On the other hand, some theorists have failed to apprehend the integration process by reducing it to a mere economic or political phenomenon, pointing to the need of including the social sphere into its treatment and understanding. According to these authors, integration is a project that is not restricted to political or governmental spheres but includes "another" integration, that is produced and reproduced in large private spaces where civil society resides, and therefore more inclusive and pluralistic approaches become relevant (Rojas, 2006). Others (Domínguez, 2003; Grandi, 1997; Serbin, 2008) go even further and claim that the integration process has been characterized by the absence of citizenship and a strong democracy deficit, with scarce or null impact of civil society on the structuring of the regional agenda, either by the direct participation or that of their representatives in parliament or congress.

According to Manenteau-Horta (1979), including people's opinions and psychology are crucial for assessing to what extent these opinions promote or block initiatives for unity between nations. The author maintains that the Latin American integration process has followed a different path, whereby governments have focused only in establishing an economic inter-regional interchange whereas public opinion has been completely neglected. Although as from the 1990s the integration process debate has gone beyond the economic dimension to include the social dimension, the latter still requiring further elaboration and presence within both the political and the academic discussion in Latin America.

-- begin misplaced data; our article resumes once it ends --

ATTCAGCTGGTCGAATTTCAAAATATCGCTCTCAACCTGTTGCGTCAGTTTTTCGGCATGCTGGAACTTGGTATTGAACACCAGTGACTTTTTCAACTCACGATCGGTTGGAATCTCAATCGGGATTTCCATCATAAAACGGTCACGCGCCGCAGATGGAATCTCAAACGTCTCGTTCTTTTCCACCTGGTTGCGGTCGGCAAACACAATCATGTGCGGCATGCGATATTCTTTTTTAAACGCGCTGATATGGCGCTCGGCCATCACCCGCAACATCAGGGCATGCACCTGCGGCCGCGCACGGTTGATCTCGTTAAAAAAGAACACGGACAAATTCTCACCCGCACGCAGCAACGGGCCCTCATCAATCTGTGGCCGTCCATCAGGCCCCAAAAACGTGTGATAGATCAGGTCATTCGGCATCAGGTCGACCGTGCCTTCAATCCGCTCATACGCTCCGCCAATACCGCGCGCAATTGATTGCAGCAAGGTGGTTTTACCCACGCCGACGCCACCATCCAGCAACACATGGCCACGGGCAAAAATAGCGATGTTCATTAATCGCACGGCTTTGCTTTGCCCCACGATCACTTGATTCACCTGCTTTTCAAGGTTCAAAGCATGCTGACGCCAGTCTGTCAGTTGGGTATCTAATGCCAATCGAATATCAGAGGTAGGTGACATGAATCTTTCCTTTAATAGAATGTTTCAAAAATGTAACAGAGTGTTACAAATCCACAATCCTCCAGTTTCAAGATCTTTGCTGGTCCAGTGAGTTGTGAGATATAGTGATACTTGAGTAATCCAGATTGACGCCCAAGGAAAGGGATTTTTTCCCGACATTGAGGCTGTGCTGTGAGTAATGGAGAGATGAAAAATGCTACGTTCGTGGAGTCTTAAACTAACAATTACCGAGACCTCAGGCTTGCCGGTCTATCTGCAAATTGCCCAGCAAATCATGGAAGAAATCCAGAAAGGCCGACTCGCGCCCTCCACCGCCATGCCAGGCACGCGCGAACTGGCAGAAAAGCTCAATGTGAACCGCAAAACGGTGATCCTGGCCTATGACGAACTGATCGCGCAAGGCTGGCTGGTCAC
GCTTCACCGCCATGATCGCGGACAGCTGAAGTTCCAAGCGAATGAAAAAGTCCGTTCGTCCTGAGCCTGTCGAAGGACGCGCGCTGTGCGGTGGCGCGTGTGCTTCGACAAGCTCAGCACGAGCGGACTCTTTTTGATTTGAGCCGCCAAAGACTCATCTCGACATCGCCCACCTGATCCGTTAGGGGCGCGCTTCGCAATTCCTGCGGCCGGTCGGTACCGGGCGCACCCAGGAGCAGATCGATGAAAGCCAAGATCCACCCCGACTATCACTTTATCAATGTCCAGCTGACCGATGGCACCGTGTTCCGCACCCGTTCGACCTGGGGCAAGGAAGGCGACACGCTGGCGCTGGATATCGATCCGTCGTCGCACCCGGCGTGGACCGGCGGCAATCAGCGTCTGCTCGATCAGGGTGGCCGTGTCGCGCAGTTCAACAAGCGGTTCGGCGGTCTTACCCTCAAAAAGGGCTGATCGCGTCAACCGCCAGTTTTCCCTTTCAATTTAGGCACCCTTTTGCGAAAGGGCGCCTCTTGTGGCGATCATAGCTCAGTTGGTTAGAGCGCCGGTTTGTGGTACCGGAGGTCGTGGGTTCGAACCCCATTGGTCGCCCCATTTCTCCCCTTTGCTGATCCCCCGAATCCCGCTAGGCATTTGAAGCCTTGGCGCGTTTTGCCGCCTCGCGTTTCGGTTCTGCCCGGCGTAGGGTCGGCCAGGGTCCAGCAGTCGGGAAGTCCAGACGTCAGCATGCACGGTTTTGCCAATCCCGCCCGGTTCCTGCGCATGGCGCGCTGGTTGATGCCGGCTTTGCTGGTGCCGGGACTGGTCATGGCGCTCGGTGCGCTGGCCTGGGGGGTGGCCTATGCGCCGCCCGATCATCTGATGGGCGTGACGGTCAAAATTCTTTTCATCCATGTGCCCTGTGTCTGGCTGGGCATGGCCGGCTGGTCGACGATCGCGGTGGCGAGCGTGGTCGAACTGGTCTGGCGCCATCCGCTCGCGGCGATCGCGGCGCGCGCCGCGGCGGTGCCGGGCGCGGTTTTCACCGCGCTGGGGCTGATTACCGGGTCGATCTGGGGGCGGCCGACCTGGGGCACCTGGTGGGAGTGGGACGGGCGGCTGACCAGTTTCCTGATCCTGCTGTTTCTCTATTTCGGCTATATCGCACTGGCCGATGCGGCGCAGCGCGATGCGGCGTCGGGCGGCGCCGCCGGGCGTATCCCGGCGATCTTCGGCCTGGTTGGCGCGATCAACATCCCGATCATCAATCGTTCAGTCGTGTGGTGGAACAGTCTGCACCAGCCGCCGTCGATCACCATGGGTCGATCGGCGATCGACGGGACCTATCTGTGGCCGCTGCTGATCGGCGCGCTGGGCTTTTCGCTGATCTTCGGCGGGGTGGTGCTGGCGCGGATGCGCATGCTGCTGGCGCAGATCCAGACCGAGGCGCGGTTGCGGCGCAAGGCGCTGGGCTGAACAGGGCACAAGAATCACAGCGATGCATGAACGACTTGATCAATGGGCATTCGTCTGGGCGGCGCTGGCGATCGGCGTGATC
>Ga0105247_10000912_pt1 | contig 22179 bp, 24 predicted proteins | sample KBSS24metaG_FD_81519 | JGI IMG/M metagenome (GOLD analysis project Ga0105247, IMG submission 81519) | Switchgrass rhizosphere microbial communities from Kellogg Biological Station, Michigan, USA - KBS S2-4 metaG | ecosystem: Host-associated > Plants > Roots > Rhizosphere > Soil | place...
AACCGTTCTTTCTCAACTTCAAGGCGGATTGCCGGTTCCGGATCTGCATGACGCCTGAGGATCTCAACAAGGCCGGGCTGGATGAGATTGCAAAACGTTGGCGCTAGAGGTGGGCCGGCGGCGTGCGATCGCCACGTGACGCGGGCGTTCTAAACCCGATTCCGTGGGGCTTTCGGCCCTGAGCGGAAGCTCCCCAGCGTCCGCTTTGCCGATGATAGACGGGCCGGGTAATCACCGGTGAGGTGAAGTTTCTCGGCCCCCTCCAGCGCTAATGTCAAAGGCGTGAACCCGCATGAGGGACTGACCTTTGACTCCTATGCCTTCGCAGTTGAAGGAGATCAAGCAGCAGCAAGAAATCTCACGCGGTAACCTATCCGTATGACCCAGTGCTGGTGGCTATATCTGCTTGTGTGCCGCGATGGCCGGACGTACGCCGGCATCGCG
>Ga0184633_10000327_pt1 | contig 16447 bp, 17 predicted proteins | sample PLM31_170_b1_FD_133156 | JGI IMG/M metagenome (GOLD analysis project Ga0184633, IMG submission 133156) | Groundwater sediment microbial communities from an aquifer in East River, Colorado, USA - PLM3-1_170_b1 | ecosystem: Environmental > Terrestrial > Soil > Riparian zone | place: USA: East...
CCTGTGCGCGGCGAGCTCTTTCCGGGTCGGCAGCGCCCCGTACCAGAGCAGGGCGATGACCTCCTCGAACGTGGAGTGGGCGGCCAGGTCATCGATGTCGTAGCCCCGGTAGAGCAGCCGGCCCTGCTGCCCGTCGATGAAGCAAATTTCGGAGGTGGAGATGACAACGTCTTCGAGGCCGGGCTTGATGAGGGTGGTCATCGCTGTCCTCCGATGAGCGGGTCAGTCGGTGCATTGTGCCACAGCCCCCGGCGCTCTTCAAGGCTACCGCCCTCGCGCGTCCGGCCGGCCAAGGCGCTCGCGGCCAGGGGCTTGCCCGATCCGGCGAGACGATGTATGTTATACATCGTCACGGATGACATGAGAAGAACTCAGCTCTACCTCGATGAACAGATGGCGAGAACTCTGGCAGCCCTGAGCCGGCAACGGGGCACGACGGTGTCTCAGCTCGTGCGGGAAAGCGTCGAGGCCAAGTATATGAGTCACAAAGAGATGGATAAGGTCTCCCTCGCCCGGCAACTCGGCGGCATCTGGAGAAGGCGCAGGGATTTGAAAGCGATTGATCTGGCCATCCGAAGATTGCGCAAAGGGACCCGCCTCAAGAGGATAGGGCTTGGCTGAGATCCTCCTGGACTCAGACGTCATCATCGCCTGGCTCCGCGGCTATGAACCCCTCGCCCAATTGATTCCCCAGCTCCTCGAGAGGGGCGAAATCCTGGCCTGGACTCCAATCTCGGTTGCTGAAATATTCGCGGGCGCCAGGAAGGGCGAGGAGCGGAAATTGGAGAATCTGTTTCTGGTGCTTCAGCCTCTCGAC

Introducing Latin Americans' opinions

Latin Americans have shown different attitudes vis-a-vis integration, and although there is major support for economic alliances, political unification is not as popular (Latinobarometro, 2009). Movements calling for a more "social" integration (Mercosur: Social and Supportive, Another Integration is Possible, among others. See DelloBuono and Avila, 2007; Serbin, 2007, and over the last few years there have also been demonstrations against potential multilateral trade agreements, especially in sectors such as agriculture, labor unions and other social organizations.

Given these ideas, is Latin American integration as proposed by top government officials truly a citizen's aim? If so, who supports integration? Who rejects it? Which individual factors determine why a particular person has a positive or negative attitude towards unification? On the other hand, heterogeneity and asymmetries observed across Latin American countries have been mentioned as one of the major obstacles for implementing integration. Therefore, the question would be whether this heterogeneity between nations also plays a role in opinion on integration. Thus, the overarching question to be addressed by this article is which factors - either at the individual, national or cross level interaction - strongly influence Latin Americans' opinion regarding the economic and political integration of the region.